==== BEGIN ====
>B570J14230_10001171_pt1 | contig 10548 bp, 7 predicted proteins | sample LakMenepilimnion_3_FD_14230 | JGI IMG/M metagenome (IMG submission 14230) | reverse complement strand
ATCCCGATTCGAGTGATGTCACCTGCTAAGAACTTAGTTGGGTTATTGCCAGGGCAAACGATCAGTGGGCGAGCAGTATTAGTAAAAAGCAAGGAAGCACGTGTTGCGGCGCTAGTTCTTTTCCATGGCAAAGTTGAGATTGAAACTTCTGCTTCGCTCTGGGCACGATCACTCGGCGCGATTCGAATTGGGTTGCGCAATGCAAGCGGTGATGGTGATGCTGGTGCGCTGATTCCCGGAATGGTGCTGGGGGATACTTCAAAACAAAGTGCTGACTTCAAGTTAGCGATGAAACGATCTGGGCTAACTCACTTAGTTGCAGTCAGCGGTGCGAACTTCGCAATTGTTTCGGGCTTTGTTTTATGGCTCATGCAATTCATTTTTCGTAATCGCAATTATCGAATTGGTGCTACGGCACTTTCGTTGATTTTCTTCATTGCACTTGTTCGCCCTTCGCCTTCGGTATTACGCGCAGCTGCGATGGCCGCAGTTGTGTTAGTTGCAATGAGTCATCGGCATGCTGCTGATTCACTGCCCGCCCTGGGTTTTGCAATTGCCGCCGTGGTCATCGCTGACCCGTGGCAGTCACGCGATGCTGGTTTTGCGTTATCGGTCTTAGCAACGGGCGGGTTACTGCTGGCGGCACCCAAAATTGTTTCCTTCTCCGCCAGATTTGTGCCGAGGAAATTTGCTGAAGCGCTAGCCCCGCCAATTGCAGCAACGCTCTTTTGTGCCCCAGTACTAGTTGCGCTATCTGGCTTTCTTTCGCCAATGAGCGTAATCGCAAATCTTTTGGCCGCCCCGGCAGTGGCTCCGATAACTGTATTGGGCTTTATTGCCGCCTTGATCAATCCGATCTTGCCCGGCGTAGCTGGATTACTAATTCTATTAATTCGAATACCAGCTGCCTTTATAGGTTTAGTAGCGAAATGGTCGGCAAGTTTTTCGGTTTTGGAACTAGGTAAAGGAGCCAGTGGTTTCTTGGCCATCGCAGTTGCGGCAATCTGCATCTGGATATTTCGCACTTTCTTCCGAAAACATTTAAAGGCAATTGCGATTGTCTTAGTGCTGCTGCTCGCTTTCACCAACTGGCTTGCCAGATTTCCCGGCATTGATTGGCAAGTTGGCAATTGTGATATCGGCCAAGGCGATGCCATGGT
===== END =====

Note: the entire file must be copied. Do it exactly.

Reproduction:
>B570J14230_10001171_pt1 | contig 10548 bp, 7 predicted proteins | sample LakMenepilimnion_3_FD_14230 | JGI IMG/M metagenome (IMG submission 14230) | reverse complement strand
ATCCCGATTCGAGTGATGTCACCTGCTAAGAACTTAGTTGGGTTATTGCCAGGGCAAACGATCAGTGGGCGAGCAGTATTAGTAAAAAGCAAGGAAGCACGTGTTGCGGCGCTAGTTCTTTTCCATGGCAAAGTTGAGATTGAAACTTCTGCTTCGCTCTGGGCACGATCACTCGGCGCGATTCGAATTGGGTTGCGCAATGCAAGCGGTGATGGTGATGCTGGTGCGCTGATTCCCGGAATGGTGCTGGGGGATACTTCAAAACAAAGTGCTGACTTCAAGTTAGCGATGAAACGATCTGGGCTAACTCACTTAGTTGCAGTCAGCGGTGCGAACTTCGCAATTGTTTCGGGCTTTGTTTTATGGCTCATGCAATTCATTTTTCGTAATCGCAATTATCGAATTGGTGCTACGGCACTTTCGTTGATTTTCTTCATTGCACTTGTTCGCCCTTCGCCTTCGGTATTACGCGCAGCTGCGATGGCCGCAGTTGTGTTAGTTGCAATGAGTCATCGGCATGCTGCTGATTCACTGCCCGCCCTGGGTTTTGCAATTGCCGCCGTGGTCATCGCTGACCCGTGGCAGTCACGCGATGCTGGTTTTGCGTTATCGGTCTTAGCAACGGGCGGGTTACTGCTGGCGGCACCCAAAATTGTTTCCTTCTCCGCCAGATTTGTGCCGAGGAAATTTGCTGAAGCGCTAGCCCCGCCAATTGCAGCAACGCTCTTTTGTGCCCCAGTACTAGTTGCGCTATCTGGCTTTCTTTCGCCAATGAGCGTAATCGCAAATCTTTTGGCCGCCCCGGCAGTGGCTCCGATAACTGTATTGGGCTTTATTGCCGCCTTGATCAATCCGATCTTGCCCGGCGTAGCTGGATTACTAATTCTATTAATTCGAATACCAGCTGCCTTTATAGGTTTAGTAGCGAAATGGTCGGCAAGTTTTTCGGTTTTGGAACTAGGTAAAGGAGCCAGTGGTTTCTTGGCCATCGCAGTTGCGGCAATCTGCATCTGGATATTTCGCACTTTCTTCCGAAAACATTTAAAGGCAATTGCGATTGTCTTAGTGCTGCTGCTCGCTTTCACCAACTGGCTTGCCAGATTTCCCGGCATTGATTGGCAAGTTGGCAATTGTGATATCGGCCAAGGCGATGCCATGGT